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Thursday, September 16, 2004Following the disastrous outages of 1999, online auction company eBay Inc. launched an overhaul of its IT infrastructure, rebuilding its data centers around a grid-type architecture and rewriting its applications in Java 2 Platform, Enterprise Edition. That process was completed in July.The site has been deconstructed and re-constructed—while it was live, while transactions were happening. In the course of about two years, the infrastructure and the software for the site have been rearchitected. At eBay,before the outage, all the transactions hit one massive database, which was the point of contention, along with some storage problems. Most of the meltdown was due to a monolithic application addressing everything in a single, monolithic database. One application held all the applications of eBay, with the exception of search, says,Marty Abbott, senior vice president of technology.Some of the fundamental changes made at eBay include:Job One was to eliminate the single point of failure in the huge, monolithic system. Then, reconstruction of the application to ensure that we had fault isolation and that processes and tasks of like size and cost weren't congesting and competing with each other. We disaggregated the monolithic system and ensured scale and fault tolerance. A good way to think about it is that it's one of the first examples of grid computing. It's an array of systems, each of which has a service component that answers to another system: fault tolerance meant to allow for scale. As a matter of fact, we would have potential vendors and partners come in and try to sell us on the idea of grid computing and we'd say, "It sounds an awful lot like what we were doing. We didn't know there was a name for it." She adds, "We went from one huge back-end system and four or five very large search databases. Search used to update in 6 to 12 hours from the time frame in which someone would place a bid or an item for sale. Today, updates are usually less than 90 seconds. The front end in October '99 was a two-tiered system with [Microsoft Corp.] IIS [Internet Information Services] and ISAPI [Internet Server API]. The front ends were about 60 [Windows] NT servers. Fast-forward to today. We have 200 back-end databases, all of them in the 6- to 12-processor range, as opposed to having tens of processors before. Not all those are necessary to run the site. We have that many for disaster recovery purposes and for data replication.We have two data centers in Santa Clara County [Calif.], one data center in Sacramento [Calif.] and one in Denver. When you address eBay or make a request of eBay, you have an equal chance of hitting any of those four".We've taken a unique approach with respect to our infrastructure. In a typical disaster recovery scenario, you have to have 200 percent of your capacity—100 percent in one location, 100 percent in another location—which is cost-ineffective. We have three centers, each with 50 percent of the traffic, actually 55 percent, adding in some bursts.We use Sun [Microsystems Inc.] systems, as we did before. We use Hitachi Data Systems [Corp.] storage on Brocade [Communications Systems Inc.] SANs [storage area networks] running Oracle [Corp.] databases and partner with Microsoft for the [Web server] operating system. IBM provides front and middle tiers, and we use WebSphere as the application server running our J2EE code—the stuff that is eBay. The code is also migrated from C++ to Java, for the most part. Eighty percent of the site runs with Java within WebSphere.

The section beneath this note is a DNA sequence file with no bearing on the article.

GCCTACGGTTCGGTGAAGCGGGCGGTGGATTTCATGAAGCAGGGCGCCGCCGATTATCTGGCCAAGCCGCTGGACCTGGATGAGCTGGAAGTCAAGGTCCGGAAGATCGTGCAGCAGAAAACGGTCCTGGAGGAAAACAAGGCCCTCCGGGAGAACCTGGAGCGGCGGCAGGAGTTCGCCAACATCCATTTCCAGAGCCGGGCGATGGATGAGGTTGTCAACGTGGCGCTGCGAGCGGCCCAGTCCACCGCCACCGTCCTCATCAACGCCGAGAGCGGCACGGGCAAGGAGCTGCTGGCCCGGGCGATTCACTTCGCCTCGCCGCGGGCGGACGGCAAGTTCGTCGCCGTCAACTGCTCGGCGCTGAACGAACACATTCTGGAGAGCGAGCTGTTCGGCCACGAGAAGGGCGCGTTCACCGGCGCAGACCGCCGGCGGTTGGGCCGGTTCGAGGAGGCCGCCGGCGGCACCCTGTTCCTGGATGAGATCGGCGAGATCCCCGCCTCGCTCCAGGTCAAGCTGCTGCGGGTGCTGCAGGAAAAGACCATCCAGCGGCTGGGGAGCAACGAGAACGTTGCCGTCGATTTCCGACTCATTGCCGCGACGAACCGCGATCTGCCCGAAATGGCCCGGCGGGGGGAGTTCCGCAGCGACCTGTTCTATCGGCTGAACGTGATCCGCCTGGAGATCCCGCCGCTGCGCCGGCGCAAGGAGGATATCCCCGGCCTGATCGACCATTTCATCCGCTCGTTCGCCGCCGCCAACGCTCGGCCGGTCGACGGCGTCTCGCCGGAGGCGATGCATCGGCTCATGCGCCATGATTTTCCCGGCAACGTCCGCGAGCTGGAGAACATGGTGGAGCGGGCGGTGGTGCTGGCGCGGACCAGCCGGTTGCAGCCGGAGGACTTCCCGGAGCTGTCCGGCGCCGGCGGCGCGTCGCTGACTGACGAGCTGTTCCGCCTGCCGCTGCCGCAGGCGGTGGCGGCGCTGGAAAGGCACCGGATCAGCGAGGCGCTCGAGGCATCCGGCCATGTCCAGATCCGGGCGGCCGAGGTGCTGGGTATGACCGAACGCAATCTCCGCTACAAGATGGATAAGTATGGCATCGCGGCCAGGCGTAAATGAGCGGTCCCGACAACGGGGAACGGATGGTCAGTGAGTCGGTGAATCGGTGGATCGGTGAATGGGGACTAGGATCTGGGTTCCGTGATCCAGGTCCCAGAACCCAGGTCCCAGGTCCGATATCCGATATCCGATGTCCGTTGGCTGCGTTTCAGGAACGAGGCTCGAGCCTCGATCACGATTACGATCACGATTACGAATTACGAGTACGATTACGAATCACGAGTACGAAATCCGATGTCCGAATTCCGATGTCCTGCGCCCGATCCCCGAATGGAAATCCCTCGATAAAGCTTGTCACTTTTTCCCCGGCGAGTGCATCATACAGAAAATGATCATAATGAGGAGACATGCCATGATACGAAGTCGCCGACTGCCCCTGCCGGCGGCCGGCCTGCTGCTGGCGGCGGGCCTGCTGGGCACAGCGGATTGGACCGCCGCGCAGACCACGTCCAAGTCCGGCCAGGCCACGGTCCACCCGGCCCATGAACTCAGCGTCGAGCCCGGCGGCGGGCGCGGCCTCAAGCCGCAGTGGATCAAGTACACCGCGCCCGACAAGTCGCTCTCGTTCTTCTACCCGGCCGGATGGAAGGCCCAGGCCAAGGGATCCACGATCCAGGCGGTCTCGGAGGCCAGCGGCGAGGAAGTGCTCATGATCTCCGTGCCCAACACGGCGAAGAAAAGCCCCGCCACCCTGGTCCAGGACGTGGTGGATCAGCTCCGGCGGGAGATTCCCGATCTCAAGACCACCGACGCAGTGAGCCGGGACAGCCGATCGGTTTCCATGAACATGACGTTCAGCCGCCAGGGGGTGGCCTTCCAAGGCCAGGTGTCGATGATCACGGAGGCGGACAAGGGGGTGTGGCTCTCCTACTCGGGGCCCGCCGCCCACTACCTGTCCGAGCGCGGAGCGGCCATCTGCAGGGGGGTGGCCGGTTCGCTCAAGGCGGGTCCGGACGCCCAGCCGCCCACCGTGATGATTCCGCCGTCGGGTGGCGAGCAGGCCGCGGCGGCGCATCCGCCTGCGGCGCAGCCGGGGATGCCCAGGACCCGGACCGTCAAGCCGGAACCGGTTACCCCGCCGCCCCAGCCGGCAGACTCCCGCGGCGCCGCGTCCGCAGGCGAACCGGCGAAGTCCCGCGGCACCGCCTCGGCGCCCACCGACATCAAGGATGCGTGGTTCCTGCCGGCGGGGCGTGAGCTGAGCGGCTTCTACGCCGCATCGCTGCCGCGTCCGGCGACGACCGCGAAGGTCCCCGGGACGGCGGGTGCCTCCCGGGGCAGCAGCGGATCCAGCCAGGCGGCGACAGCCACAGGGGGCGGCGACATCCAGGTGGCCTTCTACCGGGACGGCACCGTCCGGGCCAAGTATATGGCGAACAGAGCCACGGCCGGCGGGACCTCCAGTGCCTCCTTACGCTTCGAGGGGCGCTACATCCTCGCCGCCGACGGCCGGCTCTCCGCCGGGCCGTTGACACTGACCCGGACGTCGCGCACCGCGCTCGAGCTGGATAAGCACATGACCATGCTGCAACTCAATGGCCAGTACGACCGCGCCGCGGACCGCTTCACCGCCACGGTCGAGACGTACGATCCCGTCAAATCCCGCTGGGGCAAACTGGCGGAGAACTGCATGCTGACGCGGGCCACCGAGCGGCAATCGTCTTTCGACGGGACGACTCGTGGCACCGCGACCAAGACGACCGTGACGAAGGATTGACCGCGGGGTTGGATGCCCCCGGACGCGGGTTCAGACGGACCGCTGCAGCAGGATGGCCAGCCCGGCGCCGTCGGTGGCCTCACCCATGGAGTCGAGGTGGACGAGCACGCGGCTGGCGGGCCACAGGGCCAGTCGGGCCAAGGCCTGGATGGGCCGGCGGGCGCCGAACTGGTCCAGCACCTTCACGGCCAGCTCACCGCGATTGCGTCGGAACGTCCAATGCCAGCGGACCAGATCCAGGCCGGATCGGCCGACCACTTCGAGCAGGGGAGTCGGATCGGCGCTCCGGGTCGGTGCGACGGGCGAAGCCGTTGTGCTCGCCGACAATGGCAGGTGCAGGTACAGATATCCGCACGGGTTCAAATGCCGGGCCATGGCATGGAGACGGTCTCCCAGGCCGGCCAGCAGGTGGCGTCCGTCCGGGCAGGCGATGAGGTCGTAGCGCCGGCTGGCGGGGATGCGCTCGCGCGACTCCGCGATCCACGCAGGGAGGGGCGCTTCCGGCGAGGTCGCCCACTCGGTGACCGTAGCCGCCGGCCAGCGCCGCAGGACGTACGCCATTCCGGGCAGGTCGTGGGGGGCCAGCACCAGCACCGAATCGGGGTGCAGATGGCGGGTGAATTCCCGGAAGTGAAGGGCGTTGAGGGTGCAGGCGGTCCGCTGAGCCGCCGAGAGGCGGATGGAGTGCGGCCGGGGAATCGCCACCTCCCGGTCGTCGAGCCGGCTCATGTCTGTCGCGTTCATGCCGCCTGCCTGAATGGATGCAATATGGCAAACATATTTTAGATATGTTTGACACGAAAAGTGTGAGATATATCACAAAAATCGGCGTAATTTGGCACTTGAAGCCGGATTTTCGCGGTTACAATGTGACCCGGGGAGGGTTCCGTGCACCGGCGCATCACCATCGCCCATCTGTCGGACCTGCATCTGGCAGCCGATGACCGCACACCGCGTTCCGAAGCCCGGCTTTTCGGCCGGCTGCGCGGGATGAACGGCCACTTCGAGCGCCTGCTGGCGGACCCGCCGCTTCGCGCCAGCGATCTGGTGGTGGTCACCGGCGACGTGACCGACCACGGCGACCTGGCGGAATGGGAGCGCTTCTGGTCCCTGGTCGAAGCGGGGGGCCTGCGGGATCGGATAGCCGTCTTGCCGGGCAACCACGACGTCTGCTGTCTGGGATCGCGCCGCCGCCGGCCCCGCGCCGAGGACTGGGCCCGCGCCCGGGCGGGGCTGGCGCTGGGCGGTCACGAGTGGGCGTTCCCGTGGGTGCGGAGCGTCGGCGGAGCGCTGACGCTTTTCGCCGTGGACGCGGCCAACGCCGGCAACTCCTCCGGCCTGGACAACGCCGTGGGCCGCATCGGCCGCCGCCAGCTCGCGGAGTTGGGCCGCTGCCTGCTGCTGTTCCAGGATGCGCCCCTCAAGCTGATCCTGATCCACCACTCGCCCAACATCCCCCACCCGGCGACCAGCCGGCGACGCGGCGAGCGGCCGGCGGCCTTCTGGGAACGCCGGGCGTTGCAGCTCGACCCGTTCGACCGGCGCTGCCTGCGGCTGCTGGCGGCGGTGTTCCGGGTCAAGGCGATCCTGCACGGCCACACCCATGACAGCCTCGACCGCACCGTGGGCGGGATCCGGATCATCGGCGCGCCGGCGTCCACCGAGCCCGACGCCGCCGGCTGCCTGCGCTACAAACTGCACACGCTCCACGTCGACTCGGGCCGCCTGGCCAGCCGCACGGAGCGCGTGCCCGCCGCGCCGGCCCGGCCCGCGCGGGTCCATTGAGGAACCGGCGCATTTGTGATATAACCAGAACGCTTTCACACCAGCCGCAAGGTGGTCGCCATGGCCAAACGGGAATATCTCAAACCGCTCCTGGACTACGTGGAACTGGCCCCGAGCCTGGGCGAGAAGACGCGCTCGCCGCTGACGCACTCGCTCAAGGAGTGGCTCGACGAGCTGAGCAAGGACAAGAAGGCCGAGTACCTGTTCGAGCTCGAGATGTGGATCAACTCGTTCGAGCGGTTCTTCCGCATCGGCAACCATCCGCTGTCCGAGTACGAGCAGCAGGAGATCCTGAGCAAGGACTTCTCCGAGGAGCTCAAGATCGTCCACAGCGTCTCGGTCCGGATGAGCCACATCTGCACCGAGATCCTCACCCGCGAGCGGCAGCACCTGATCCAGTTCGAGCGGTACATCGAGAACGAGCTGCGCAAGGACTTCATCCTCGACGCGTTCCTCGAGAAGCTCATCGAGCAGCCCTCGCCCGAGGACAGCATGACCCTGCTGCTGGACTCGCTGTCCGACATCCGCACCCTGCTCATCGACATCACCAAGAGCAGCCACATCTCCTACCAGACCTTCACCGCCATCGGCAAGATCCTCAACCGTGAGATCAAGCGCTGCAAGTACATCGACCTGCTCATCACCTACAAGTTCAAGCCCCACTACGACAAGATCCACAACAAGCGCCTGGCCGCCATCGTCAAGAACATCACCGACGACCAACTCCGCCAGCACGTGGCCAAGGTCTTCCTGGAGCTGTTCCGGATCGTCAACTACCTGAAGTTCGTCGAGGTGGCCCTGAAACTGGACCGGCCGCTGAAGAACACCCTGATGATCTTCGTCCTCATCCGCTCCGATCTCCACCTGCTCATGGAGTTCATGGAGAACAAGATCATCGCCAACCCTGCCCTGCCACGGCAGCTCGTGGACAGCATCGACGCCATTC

She explains ,"We believe the infrastructure we have today will allow us to scale nearly indefinitely. There are always little growth bumps, new things that we experience, and not a whole lot of folks from whom we can learn. But using the principles of scaling out, rather than scaling up; disaggregating wherever possible; attempting to avoid state, because state is very costly and increases your failure rate; partnering with folks like Microsoft and IBM, Sun, Hitachi Data Systems, where they feel they have skin in the game and are actually helping us to build something; and then investing in our people, along with commodity hardware and software—applying those principles, we think we can go indefinitely.We're in a continuous state of re-evaluation, and we're not afraid to swap out where necessary.We deliver the content for most countries from the U.S. The exceptions are Korea and China, which have their own platforms. In the other 28 countries, when you list an item for sale or when you attempt to bid or buy an item, that comes back to the U.S. We distribute the content around the world through a content delivery network. We put most of the content that's downloaded—except for the dynamic pieces—in a location near where you live. That's about 95 percent of the activity, making the actions or requests that come back to eBay in the U.S. very lightweight. A page downloads in the U.K. in about the same time that it downloads in the U.S., thanks to our partner Akamai [Technologies Inc.], whose content delivery network resides in just about every country, including China. The vision for Business Intelliegence id that while We're in a continual improvement process, where our community tells us in real time what's working and what isn't. We've got 114 million people working in our behalf, telling us what to do. We're the heart, the brain, the soul. The greatest thing about this place is that we get real-time feedback from everyone. An inspiring and insightful account of how IT is deployed inside one of the most famous online instituitions in the world.
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